Unity in Dissonance

The theme Unity in Dissonance is an exceedingly beautiful idea. The thought that, despite drastic differences, there is a oneness that encompasses the world and knits every aspect of life together. It is the equalizer that keeps us bound to one another, to put this idea in a Pollyanna-esque perspective. Collectively standing in this Seattle Pacific University graphic design senior exhibition, I find very little unity and even less dissonance. One could argue that the entirety of this exhibition is in itself a symbol of unity and dissonance. All four artists, Alanna Sadeghian, Morgan Sheppard, Jasmine Johnson, and Jenell De Andre, created immensely different work from one another, but collectively stand together as bright-eyed young artists who, I would assume, want to make an impact in this world.

Perhaps the artist that has come the closest to touching upon this idea within their work is senior Morgan Sheppard in her collection of portraiture. Her series depicts the network of humanity and explains that we are all finely and intricately laced with one another. Though the idea behind this work is very well thought out and does not seem to err on the side of kitsch or cliché – I find that with the majority of her subjects being ethnically white, the potentially powerful message that Sheppard was trying to communicate was significantly lessened. The series photographs taken by the artist are very reminiscent of Warhol’s Screen Tests, with the black and white washed out qualities that make each individual look similar to one another.

Alanna Sadeghian, in my opinion, provided to be one of the strongest candidates in this exhibition. The collection of stamps that she has created, via linoleum block print, communicates a sentimentality that lends itself in a surprisingly positive manner that draws viewers into each design. I commend Sadeghian for effectively inviting viewers into her life to experience the places that have impacted her. Often, artists who attempt to create works as this unwittingly tend to be much more isolating than inviting. However, despite the laudations that I have been paying, even though the works by Sadeghian does edge toward the theme of Unity in Dissonance the personal superficiality of her work does not necessarily indulge this idea wholly. It seems as if she wanted to create something that everyone would “understand”, but by doing so risks becoming uninteresting.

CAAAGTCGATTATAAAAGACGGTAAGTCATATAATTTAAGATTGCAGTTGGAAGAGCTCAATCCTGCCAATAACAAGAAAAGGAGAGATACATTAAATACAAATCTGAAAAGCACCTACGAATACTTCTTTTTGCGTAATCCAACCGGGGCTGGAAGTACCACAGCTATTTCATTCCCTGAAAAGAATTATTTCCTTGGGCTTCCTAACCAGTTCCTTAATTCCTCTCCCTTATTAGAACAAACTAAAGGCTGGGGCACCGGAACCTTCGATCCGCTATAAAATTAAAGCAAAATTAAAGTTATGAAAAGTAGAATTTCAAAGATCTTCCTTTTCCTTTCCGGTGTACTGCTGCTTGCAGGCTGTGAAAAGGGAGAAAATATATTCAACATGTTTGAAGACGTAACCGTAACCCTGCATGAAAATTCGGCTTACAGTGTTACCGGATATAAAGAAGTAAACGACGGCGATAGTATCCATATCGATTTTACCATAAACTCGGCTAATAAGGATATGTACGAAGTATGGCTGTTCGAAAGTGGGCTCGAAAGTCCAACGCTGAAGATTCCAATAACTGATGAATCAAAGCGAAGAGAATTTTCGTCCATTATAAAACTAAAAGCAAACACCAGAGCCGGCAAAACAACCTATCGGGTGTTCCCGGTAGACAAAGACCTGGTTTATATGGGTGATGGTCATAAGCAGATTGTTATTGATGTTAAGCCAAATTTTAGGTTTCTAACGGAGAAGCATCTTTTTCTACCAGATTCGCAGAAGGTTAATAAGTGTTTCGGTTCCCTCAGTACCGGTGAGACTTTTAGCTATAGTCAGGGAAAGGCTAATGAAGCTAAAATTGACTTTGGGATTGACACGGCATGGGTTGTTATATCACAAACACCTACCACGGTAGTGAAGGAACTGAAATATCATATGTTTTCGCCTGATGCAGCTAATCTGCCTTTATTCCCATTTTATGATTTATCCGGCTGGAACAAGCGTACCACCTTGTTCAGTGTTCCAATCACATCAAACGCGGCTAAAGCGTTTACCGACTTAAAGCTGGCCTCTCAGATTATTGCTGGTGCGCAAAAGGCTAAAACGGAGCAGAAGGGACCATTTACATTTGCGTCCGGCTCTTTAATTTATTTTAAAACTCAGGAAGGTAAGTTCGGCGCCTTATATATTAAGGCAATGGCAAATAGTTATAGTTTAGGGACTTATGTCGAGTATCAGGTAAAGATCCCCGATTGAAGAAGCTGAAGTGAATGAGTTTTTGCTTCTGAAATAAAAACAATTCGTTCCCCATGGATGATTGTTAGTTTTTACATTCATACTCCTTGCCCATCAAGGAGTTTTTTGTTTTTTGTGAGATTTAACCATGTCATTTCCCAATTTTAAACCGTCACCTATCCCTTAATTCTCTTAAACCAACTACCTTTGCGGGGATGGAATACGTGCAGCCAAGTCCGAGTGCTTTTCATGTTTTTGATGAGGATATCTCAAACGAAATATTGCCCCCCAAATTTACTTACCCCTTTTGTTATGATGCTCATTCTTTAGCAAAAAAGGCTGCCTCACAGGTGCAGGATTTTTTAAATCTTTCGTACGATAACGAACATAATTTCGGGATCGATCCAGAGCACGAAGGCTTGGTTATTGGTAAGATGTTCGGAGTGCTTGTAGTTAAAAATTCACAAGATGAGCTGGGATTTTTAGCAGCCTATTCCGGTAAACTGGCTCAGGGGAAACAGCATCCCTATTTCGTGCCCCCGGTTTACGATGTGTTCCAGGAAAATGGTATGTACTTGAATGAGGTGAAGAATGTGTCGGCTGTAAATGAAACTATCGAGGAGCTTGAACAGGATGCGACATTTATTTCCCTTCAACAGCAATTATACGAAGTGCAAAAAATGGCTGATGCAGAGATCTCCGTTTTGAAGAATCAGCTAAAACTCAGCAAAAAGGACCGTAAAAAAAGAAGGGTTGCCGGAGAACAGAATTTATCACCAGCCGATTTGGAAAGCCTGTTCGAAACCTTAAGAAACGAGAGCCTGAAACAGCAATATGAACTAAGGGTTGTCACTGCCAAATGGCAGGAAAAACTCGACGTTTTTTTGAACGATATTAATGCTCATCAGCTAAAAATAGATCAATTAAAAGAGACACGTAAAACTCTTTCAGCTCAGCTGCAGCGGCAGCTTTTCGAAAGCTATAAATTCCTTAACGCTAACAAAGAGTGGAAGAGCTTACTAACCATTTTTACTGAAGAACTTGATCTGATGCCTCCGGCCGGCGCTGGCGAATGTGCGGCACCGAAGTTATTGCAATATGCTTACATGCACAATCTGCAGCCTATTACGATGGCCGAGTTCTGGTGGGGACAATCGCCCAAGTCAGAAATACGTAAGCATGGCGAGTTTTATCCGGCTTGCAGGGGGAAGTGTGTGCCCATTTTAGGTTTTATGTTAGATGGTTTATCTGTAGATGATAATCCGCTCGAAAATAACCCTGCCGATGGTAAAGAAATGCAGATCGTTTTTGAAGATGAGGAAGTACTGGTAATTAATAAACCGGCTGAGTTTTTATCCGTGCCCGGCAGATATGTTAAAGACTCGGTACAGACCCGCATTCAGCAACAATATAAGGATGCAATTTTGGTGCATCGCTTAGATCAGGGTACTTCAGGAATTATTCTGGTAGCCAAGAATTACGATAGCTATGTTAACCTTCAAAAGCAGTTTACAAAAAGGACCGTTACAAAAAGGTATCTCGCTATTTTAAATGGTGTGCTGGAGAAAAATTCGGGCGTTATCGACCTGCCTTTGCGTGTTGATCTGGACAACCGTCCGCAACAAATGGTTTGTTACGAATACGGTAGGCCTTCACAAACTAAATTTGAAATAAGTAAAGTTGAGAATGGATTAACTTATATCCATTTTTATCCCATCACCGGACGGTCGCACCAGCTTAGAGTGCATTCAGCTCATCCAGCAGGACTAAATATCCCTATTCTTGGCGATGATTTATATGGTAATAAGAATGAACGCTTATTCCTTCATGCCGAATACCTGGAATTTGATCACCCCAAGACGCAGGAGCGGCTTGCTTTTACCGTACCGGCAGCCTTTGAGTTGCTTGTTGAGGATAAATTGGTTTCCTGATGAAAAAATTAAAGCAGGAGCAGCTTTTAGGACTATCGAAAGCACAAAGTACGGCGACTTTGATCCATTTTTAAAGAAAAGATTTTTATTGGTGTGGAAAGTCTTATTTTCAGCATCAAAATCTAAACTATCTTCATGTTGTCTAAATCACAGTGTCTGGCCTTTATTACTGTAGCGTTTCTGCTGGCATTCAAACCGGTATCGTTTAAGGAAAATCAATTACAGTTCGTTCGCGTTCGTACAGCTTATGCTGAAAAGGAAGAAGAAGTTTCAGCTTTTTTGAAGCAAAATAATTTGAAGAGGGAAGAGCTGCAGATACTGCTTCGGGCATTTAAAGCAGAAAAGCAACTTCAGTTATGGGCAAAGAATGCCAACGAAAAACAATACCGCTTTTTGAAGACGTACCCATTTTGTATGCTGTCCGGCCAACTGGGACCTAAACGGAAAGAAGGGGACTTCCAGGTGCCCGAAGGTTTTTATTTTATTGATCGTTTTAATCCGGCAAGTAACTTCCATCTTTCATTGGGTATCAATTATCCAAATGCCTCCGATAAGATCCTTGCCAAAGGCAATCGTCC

I was more confused than intrigued by the works of Jasmin Johnson and Jenell De Andre. There is no doubt that both of these artists are talented and have exhibited that they are in the process of honing their skills, but one cannot help but think that these works were not created as a part of a group exhibition intended to share one meaning. Johnson, initially, drew me in with her brightly colored paintings depicting jellyfish. Though she uses each canvas well, often creating swirling constellations with her use of lines and space, I must admit I was drawn in more so because of my interest in sea creatures and not because of the works themselves. De Andre’s photography was the largest question mark in my head. At first glance one feels as if they are exploring extraterrestrial territory, launched into space and trying to make out what the unfocused beams of light are that are in front of you. De Andre describes her work as a depiction of her family’s oyster farm, however the subject is obliterated into nonexistence through her heavy abstractions.

These young artists have strived to create works that express harmony in spite of discord, their work is apparent that they have worked incredibly hard. Although this criteria was not necessarily met, the work expresses budding expertise in the field of art.

Landry Desmond

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